Couple leads effort to stop Ramat Gilad outpost demolition

Yael and Moshe Zar protest outside the Prime Minister’s Residence with a sign reading, ‘Bibi, don’t steal my land.’

Migron Demolition 311 (photo credit: Marc Israel Sellem)
Migron Demolition 311
(photo credit: Marc Israel Sellem)
An old married couple set up two black folding chairs on the sidewalk outside the Prime Minister’s Residence in Jerusalem on Tuesday afternoon, in an effort to prevent the demolition of the Ramat Gilad outpost in Samaria.
They looked bereft as pedestrians and whizzing cars passed by.
“They want to uproot us from the land,” Moshe Zar, 75, said as he stood with his wife, Yael, 73, and spoke with reporters.
“Uproot, uproot, uproot,” he repeated. “Why would they do it?” By Wednesday, the scene had changed dramatically. The Zars had erected a square gray wood and canvas tent, with a yellow sign on top.
“Save Ramat Gilad!” it said in large red letters. Mattresses were stacked inside the tent.
Outside, a number of supporters sat with the couple on folding chairs and argued about politics.
“More people have been stopping by,” Yael said.
She and her husband plan to sit in the tent until Prime Minister Binyamin Netanyahu halts any Defense Ministry plans to move against the outpost.
They looked more like grandparents dressed for an afternoon walk, than hardcore activists.
He wore a navy suit. A large skullcap partially covered his gray hair and balding scalp.
Her hair was completely tucked into a green and blue wool hat. She had put on make-up and dangling earrings.
The Zars live in the Karnei Shomron settlement, located just below the Ramat Gilad hilltop.
Ramat Gilad’s 10 caravan homes stand on land that Moshe said he bought in 1983 from a Palestinian.
The community was founded in 2001, in memory of the Zars’ son Gilad. He was shot to death that year by a Palestinian terrorist as drove in Samaria. Gilad’s sister Michal Shoham, her husband and their 13 children live in the outpost.
In 2004, the Defense Ministry issued an evacuation order for the outpost. When nothing happened, Peace Now included it in a petition that it filed to the High Court of Justice against six outposts, first in 2006, and then again in 2008, when the ministry still hadn’t acted.
The government has pledged to take down the homes by the end of December, because it categorized the land on which they stand as private Palestinian property.
Peace Now’s attorney Michael Sfard said that some of the Ramat Gilad hilltop is classified as state land.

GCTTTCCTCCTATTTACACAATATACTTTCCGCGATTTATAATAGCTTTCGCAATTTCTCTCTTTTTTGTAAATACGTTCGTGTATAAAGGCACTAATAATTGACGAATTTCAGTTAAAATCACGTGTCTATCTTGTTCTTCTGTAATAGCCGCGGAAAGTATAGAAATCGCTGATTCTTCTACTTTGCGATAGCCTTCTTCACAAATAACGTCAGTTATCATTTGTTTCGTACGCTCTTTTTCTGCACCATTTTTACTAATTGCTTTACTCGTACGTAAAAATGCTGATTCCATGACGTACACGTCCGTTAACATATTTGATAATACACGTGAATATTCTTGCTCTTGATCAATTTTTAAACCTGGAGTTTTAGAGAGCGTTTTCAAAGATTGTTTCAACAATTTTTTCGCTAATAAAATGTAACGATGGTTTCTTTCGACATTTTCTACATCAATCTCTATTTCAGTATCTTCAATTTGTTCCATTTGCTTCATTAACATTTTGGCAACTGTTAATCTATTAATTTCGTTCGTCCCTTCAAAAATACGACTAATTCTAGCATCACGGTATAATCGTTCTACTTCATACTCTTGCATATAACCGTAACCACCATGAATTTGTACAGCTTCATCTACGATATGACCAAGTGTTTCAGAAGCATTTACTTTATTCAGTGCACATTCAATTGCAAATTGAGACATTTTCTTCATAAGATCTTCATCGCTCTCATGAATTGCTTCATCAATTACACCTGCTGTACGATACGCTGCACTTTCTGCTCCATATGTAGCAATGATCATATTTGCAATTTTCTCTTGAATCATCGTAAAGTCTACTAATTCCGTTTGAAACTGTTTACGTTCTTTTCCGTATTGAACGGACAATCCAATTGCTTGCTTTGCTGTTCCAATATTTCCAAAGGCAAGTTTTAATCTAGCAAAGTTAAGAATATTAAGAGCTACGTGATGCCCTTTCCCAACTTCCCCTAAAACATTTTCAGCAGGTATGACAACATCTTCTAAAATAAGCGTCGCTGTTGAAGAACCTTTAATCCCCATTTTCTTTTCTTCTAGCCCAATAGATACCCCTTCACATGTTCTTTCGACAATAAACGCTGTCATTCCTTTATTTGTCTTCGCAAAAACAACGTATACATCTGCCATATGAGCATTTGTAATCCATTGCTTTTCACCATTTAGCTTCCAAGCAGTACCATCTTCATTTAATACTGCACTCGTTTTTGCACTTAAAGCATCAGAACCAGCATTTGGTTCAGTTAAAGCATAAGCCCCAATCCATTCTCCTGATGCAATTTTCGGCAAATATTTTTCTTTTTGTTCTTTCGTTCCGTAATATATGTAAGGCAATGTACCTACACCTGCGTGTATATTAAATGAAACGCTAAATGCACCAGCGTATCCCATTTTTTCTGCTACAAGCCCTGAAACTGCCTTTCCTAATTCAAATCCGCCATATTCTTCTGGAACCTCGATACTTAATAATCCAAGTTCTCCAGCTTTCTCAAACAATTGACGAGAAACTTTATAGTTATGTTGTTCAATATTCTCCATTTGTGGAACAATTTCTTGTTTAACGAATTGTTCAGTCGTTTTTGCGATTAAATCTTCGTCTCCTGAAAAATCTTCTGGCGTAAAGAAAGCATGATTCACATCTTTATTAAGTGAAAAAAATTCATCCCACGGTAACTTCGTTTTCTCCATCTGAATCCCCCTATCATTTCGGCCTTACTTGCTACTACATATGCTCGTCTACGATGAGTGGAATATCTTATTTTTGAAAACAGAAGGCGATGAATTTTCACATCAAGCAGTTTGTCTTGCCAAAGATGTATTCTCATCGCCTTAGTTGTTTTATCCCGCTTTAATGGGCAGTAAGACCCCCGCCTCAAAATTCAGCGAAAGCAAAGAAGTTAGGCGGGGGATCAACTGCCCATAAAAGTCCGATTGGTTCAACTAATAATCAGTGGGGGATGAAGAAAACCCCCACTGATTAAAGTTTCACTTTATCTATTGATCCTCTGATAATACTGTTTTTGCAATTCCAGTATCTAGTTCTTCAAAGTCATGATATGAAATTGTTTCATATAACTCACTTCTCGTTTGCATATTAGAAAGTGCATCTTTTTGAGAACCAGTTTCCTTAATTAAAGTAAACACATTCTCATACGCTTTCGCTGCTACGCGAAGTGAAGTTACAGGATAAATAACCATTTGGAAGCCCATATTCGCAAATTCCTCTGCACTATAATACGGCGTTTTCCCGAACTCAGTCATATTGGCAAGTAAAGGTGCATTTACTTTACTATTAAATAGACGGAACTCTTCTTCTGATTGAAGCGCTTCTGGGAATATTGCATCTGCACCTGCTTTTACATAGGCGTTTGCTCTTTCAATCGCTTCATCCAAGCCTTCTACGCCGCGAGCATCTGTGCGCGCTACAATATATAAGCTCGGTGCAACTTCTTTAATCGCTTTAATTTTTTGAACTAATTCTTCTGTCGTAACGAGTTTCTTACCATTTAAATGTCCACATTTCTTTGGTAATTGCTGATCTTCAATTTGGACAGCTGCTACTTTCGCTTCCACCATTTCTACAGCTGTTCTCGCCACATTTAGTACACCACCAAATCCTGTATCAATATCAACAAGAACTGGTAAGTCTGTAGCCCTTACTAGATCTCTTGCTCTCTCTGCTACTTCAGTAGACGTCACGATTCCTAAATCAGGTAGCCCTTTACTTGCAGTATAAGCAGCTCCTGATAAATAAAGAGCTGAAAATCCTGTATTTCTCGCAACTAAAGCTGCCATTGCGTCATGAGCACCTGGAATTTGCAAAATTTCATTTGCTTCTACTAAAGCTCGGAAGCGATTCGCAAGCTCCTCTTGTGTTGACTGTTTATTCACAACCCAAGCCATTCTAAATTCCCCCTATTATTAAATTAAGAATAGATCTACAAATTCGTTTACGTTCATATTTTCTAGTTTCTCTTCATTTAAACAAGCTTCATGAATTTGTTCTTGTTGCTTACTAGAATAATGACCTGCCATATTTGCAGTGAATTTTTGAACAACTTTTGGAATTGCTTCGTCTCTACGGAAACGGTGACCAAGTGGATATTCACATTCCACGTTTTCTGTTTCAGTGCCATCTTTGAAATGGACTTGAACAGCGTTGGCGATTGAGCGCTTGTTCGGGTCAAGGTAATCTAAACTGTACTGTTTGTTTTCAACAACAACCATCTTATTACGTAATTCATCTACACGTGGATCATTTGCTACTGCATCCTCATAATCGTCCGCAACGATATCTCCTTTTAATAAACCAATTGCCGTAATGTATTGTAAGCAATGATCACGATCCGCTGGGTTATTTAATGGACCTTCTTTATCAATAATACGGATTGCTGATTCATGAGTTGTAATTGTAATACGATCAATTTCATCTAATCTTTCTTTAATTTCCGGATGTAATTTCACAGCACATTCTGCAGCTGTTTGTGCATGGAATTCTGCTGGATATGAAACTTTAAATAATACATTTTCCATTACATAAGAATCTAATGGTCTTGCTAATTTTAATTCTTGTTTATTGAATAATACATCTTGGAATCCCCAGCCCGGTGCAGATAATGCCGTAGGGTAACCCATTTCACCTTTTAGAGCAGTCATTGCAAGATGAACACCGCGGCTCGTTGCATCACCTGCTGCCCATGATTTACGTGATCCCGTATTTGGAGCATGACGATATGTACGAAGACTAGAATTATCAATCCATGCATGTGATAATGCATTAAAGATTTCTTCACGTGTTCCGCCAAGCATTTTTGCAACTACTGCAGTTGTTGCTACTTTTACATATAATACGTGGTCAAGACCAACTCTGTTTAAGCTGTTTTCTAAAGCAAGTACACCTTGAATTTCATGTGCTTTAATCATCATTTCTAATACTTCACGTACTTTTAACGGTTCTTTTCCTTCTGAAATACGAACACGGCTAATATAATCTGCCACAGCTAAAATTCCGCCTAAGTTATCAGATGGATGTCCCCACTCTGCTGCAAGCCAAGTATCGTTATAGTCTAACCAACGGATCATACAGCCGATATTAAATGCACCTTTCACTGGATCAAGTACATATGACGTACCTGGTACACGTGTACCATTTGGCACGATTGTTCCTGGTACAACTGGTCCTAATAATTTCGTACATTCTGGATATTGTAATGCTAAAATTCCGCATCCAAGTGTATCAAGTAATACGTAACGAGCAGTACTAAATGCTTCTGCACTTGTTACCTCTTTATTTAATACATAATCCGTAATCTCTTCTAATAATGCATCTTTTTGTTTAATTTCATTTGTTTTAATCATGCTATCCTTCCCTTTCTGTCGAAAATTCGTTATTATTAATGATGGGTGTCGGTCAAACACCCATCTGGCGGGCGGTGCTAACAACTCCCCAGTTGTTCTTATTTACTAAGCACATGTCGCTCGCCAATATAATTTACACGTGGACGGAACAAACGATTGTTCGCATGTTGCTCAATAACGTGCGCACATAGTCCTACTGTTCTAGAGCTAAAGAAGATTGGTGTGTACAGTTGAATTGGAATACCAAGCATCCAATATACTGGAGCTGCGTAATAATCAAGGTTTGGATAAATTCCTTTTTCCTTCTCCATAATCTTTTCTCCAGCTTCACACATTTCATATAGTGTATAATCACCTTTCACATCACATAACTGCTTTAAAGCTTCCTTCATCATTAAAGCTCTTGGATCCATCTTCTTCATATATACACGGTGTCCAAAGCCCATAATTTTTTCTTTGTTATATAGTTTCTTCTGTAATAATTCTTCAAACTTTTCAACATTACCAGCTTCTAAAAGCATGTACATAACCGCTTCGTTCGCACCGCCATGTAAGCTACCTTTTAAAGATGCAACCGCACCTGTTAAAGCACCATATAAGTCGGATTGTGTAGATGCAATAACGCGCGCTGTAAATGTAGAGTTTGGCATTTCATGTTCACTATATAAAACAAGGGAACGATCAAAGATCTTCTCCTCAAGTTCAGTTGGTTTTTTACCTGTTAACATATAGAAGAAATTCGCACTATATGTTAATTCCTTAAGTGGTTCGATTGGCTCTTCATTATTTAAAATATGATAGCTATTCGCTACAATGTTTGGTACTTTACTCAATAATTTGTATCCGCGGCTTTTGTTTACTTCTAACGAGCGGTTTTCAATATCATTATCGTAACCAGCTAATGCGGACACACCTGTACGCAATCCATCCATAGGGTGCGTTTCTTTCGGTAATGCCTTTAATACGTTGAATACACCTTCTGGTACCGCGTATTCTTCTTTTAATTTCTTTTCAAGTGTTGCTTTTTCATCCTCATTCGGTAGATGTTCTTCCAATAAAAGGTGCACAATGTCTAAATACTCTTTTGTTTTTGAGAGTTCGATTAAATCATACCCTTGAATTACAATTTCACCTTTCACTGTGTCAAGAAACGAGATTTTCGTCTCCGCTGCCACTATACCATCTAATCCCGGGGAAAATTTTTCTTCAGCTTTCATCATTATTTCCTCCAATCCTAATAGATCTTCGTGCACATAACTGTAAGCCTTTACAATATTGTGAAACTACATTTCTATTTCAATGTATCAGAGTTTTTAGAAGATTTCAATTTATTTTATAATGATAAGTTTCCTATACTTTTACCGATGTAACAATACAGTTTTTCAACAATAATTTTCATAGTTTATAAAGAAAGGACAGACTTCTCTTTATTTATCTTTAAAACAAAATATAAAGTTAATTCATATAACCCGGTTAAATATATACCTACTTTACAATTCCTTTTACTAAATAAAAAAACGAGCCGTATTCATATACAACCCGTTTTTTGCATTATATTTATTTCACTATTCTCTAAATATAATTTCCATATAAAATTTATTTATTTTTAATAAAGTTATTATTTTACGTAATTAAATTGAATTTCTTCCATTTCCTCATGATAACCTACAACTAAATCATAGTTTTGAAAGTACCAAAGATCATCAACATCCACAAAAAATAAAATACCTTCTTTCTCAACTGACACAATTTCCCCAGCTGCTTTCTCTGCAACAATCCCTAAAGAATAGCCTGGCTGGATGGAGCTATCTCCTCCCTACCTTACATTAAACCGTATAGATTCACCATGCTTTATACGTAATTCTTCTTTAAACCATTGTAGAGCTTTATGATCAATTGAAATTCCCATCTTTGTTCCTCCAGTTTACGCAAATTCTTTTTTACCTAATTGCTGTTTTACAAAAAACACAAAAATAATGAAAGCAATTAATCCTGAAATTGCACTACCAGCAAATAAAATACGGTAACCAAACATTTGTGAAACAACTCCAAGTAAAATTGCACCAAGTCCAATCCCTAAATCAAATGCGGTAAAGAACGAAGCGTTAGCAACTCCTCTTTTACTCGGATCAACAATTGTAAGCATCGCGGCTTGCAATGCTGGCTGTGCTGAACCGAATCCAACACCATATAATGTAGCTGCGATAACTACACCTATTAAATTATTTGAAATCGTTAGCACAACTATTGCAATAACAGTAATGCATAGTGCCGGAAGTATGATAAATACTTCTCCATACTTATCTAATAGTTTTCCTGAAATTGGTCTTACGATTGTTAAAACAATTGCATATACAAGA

According to the state, the homes can be relocated to that section of the hilltop, Sfard added, although he noted that the structures would still be unauthorized.
But the idea that the structures can be relocated does little to comfort Moshe, who said that the caravans would not survive such a move.
More to the point, he added, the land is his.
“They keep saying it’s private property,” he said. “It is. It is my private property.”
It was never registered in his name because doing so would have immediately endangered the life of the Palestinian who sold it to him, Zar said. Similarly, he said, he is not able to offer proof of purchase.
Zar said that he had held it for more than two decades without any complaints. This was long enough, he noted, for Israeli law to recognize his rights to the property, even without proof of purchase.
Last week, he turned to a Jerusalem District Court and asked for a ruling on the land’s status.
Zar is a veteran activist who has purchased many plots of land throughout the West Bank. The Gilad Farm outpost is also built on his land in memory of his son.
In 1984, he was convicted of membership in the Jewish Underground of the early 1980s, and sentenced to three years in prison.
“I regret those activities,” he said. He added that he now understands that activism should be entirely nonviolent.
For the last decade, he has rarely taken public stands.
He and Yael could not help but note with irony that they staged their protest at the same spot where St.-Sgt. Gilad Schalit’s parents sat in a protest tent until his release from the Gaza Strip in October.
Moshe and Yael said their battle was for their son Gilad’s memory.
“Our only comfort since Gilad’s death, the only way to survive it, is to build on our land in his memory,” she said.
Although their topic was serious, Moshe smiled a lot as he spoke.
“Don’t do that,” Yael said.
“People won’t understand.”
“Why shouldn’t I smile,” he said and then added, “Our cause is just.”